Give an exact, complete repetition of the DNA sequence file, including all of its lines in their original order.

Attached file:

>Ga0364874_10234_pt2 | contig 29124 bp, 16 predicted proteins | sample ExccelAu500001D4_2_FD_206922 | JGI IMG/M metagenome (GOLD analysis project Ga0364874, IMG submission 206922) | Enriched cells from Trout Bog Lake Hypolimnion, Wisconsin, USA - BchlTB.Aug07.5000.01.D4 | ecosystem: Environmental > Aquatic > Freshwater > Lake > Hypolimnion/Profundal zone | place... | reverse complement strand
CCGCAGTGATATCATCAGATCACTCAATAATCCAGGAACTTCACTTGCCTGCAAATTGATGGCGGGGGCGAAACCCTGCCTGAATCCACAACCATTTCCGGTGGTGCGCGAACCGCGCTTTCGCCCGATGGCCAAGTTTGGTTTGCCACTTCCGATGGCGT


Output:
>Ga0364874_10234_pt2 | contig 29124 bp, 16 predicted proteins | sample ExccelAu500001D4_2_FD_206922 | JGI IMG/M metagenome (GOLD analysis project Ga0364874, IMG submission 206922) | Enriched cells from Trout Bog Lake Hypolimnion, Wisconsin, USA - BchlTB.Aug07.5000.01.D4 | ecosystem: Environmental > Aquatic > Freshwater > Lake > Hypolimnion/Profundal zone | place... | reverse complement strand
CCGCAGTGATATCATCAGATCACTCAATAATCCAGGAACTTCACTTGCCTGCAAATTGATGGCGGGGGCGAAACCCTGCCTGAATCCACAACCATTTCCGGTGGTGCGCGAACCGCGCTTTCGCCCGATGGCCAAGTTTGGTTTGCCACTTCCGATGGCGT